All of which surprised me to see Berea in the papers in an article connected to the Republican’s tax bill. Turned out Kentucky’s Senator and Majority Leader Mitch McConnell tried to put in a last minute carveout for Berea that would exempt them from paying the additional tax the bill had put on college endowments valued at over $500,000 per student. The target was the Ivy League schools and other big hitters like Stanford and the like. Turns out little Berea’s big, billion dollar plus endowment puts them at $700,000 per pupil. Anyway, Democrats like Bernie Sanders put a red flag on the item as not being budget related and breaking the rules. Now, Berea is in the middle of a partisan squabble as McConnell tries to put the horns on Sanders, and Sanders retorts that McConnell and the Repubs ought to support his bill making all college tuition free.

Somehow you know Berea is going to get a fix, but in the PT Barnum sense that “any publicity is good publicity,” let’s make the most of their moment in the sun, or storm, or whatever you want to call it. One thing that’s getting some more light as the sparks fly is that Berea is one of seven so-called “work colleges,” which is also interesting. The concept there is that students pledge to study and work throughout their time, arguably making them good-to-go for job skills and discipline when they matriculate, but also helping pay the bills in an equitable fashion without much, if any, student loan debt. Looking at the list of other schools, it’s a hill country kind of phenomena it seems with schools in North Carolina, Kentucky, southern Illinois and southern Missouri and Arkansas, including the College of the Ozarks.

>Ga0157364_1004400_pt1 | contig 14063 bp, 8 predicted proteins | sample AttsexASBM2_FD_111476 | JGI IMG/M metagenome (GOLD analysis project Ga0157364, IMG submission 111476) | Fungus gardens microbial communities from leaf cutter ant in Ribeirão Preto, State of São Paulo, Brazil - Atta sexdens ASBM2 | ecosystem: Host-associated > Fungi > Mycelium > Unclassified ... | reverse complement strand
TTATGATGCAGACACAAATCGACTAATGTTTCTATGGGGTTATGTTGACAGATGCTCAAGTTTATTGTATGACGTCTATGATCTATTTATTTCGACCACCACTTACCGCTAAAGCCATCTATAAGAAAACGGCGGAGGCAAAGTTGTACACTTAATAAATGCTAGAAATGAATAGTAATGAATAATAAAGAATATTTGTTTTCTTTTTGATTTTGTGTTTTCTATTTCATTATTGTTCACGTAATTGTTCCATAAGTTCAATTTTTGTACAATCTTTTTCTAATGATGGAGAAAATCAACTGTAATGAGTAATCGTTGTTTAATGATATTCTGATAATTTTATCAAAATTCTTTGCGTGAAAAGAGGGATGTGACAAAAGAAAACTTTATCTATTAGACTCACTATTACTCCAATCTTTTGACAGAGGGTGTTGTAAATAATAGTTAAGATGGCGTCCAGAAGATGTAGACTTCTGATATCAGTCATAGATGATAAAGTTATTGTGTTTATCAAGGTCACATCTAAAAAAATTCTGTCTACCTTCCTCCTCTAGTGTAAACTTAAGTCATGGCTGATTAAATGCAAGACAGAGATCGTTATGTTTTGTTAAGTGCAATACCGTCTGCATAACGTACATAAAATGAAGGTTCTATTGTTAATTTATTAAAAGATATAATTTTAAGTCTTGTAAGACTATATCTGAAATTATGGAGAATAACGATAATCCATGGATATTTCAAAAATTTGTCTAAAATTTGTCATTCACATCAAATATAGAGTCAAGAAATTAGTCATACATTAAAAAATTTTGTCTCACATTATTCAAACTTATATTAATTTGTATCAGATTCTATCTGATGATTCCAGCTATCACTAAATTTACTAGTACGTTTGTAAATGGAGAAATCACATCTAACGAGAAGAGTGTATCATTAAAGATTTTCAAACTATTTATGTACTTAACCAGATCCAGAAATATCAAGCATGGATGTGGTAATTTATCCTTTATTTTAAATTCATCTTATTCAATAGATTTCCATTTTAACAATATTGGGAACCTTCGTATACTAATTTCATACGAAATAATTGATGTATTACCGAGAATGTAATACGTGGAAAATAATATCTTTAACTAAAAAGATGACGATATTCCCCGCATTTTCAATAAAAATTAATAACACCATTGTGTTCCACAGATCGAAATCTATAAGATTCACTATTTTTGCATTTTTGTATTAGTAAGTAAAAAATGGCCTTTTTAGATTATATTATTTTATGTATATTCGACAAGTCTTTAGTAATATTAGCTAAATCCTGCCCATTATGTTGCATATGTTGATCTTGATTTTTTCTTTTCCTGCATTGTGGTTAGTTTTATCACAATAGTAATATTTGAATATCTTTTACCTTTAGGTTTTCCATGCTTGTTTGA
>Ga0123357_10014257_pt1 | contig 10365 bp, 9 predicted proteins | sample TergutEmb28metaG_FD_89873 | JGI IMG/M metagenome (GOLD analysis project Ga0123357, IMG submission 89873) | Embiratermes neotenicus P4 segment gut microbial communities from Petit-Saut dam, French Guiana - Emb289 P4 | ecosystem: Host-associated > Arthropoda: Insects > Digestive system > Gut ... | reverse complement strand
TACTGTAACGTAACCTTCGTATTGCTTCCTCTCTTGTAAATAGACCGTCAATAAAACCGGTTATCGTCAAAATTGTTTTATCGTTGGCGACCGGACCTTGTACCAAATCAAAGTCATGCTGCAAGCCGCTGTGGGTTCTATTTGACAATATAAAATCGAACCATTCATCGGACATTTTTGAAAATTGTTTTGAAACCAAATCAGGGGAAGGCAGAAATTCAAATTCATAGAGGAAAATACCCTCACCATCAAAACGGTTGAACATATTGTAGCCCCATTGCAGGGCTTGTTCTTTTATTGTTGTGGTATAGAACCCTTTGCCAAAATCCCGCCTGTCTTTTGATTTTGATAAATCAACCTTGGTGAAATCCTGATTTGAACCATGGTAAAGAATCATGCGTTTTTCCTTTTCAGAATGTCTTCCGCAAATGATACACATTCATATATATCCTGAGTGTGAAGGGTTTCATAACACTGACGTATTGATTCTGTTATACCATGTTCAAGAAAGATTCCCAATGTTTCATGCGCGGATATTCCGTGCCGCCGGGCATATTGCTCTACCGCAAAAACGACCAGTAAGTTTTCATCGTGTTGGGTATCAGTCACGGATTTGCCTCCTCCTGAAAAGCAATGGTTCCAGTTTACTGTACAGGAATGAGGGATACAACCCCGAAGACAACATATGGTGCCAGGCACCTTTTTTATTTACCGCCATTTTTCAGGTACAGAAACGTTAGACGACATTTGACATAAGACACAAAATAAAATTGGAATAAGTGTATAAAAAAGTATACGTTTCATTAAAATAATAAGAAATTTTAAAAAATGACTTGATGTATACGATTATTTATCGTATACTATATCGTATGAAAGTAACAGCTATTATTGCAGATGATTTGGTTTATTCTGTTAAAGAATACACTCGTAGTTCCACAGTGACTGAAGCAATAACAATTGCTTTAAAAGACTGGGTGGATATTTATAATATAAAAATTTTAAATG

Better to look at these brave few schools than the ones the Republicans really seem to love which are the for-profit college. Secretary of Education and for-profit college investor, Betty DeVos says that she is about to release her plan to renege on canceling the loan debt for students who were ripped off by the for-profit scamsters who made claims that they couldn’t deliver. Obama’s people were going to cancel out 100% of the debt, sticking it to the fraudulent institutions. DeVos wants a formula that exempts students who are making 50% less than others, but makes those making 50% or more of other graduates in their cohort to have to pay some share of the loans.

Let me get this straight. Republicans are claiming they love Berea which is about work, and Republicans also want to penalize students coming from ripoff schools who have taken the lemons, made lemonade, and are working.

Does this add up? You figure?!?